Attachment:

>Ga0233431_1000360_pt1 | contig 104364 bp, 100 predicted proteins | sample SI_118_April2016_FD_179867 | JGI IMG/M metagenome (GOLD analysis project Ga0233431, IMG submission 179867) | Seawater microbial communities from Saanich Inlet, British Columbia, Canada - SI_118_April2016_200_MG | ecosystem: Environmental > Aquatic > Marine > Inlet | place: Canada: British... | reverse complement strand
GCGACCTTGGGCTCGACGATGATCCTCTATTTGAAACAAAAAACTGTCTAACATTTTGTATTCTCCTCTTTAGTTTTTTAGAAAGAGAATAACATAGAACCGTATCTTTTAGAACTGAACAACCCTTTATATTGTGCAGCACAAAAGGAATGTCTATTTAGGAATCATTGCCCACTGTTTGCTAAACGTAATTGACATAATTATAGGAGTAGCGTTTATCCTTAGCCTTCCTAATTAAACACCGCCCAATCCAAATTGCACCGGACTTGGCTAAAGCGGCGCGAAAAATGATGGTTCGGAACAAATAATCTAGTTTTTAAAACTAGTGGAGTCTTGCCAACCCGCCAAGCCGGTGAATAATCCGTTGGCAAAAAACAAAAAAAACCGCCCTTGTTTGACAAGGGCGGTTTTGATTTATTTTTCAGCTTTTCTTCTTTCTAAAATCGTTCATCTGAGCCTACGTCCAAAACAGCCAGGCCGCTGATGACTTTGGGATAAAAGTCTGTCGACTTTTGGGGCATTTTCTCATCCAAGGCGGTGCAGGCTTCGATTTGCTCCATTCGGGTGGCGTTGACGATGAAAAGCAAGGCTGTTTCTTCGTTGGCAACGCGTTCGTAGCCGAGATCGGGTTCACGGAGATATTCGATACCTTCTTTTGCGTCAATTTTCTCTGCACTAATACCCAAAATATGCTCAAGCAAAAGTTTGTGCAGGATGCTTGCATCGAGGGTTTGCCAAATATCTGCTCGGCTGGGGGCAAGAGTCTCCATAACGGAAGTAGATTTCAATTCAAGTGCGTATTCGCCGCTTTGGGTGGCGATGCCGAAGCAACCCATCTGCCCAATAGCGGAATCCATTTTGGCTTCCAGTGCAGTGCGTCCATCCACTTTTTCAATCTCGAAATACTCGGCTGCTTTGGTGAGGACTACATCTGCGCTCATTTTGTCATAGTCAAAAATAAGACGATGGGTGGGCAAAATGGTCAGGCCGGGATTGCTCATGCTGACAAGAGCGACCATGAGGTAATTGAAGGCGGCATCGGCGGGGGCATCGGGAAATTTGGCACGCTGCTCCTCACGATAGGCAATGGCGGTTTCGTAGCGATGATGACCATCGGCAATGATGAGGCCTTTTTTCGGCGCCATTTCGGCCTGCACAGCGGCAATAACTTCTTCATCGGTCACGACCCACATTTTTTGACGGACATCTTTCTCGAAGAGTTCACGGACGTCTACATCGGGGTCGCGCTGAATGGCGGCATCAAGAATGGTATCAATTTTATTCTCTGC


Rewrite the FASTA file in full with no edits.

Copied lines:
>Ga0233431_1000360_pt1 | contig 104364 bp, 100 predicted proteins | sample SI_118_April2016_FD_179867 | JGI IMG/M metagenome (GOLD analysis project Ga0233431, IMG submission 179867) | Seawater microbial communities from Saanich Inlet, British Columbia, Canada - SI_118_April2016_200_MG | ecosystem: Environmental > Aquatic > Marine > Inlet | place: Canada: British... | reverse complement strand
GCGACCTTGGGCTCGACGATGATCCTCTATTTGAAACAAAAAACTGTCTAACATTTTGTATTCTCCTCTTTAGTTTTTTAGAAAGAGAATAACATAGAACCGTATCTTTTAGAACTGAACAACCCTTTATATTGTGCAGCACAAAAGGAATGTCTATTTAGGAATCATTGCCCACTGTTTGCTAAACGTAATTGACATAATTATAGGAGTAGCGTTTATCCTTAGCCTTCCTAATTAAACACCGCCCAATCCAAATTGCACCGGACTTGGCTAAAGCGGCGCGAAAAATGATGGTTCGGAACAAATAATCTAGTTTTTAAAACTAGTGGAGTCTTGCCAACCCGCCAAGCCGGTGAATAATCCGTTGGCAAAAAACAAAAAAAACCGCCCTTGTTTGACAAGGGCGGTTTTGATTTATTTTTCAGCTTTTCTTCTTTCTAAAATCGTTCATCTGAGCCTACGTCCAAAACAGCCAGGCCGCTGATGACTTTGGGATAAAAGTCTGTCGACTTTTGGGGCATTTTCTCATCCAAGGCGGTGCAGGCTTCGATTTGCTCCATTCGGGTGGCGTTGACGATGAAAAGCAAGGCTGTTTCTTCGTTGGCAACGCGTTCGTAGCCGAGATCGGGTTCACGGAGATATTCGATACCTTCTTTTGCGTCAATTTTCTCTGCACTAATACCCAAAATATGCTCAAGCAAAAGTTTGTGCAGGATGCTTGCATCGAGGGTTTGCCAAATATCTGCTCGGCTGGGGGCAAGAGTCTCCATAACGGAAGTAGATTTCAATTCAAGTGCGTATTCGCCGCTTTGGGTGGCGATGCCGAAGCAACCCATCTGCCCAATAGCGGAATCCATTTTGGCTTCCAGTGCAGTGCGTCCATCCACTTTTTCAATCTCGAAATACTCGGCTGCTTTGGTGAGGACTACATCTGCGCTCATTTTGTCATAGTCAAAAATAAGACGATGGGTGGGCAAAATGGTCAGGCCGGGATTGCTCATGCTGACAAGAGCGACCATGAGGTAATTGAAGGCGGCATCGGCGGGGGCATCGGGAAATTTGGCACGCTGCTCCTCACGATAGGCAATGGCGGTTTCGTAGCGATGATGACCATCGGCAATGATGAGGCCTTTTTTCGGCGCCATTTCGGCCTGCACAGCGGCAATAACTTCTTCATCGGTCACGACCCACATTTTTTGACGGACATCTTTCTCGAAGAGTTCACGGACGTCTACATCGGGGTCGCGCTGAATGGCGGCATCAAGAATGGTATCAATTTTATTCTCTGC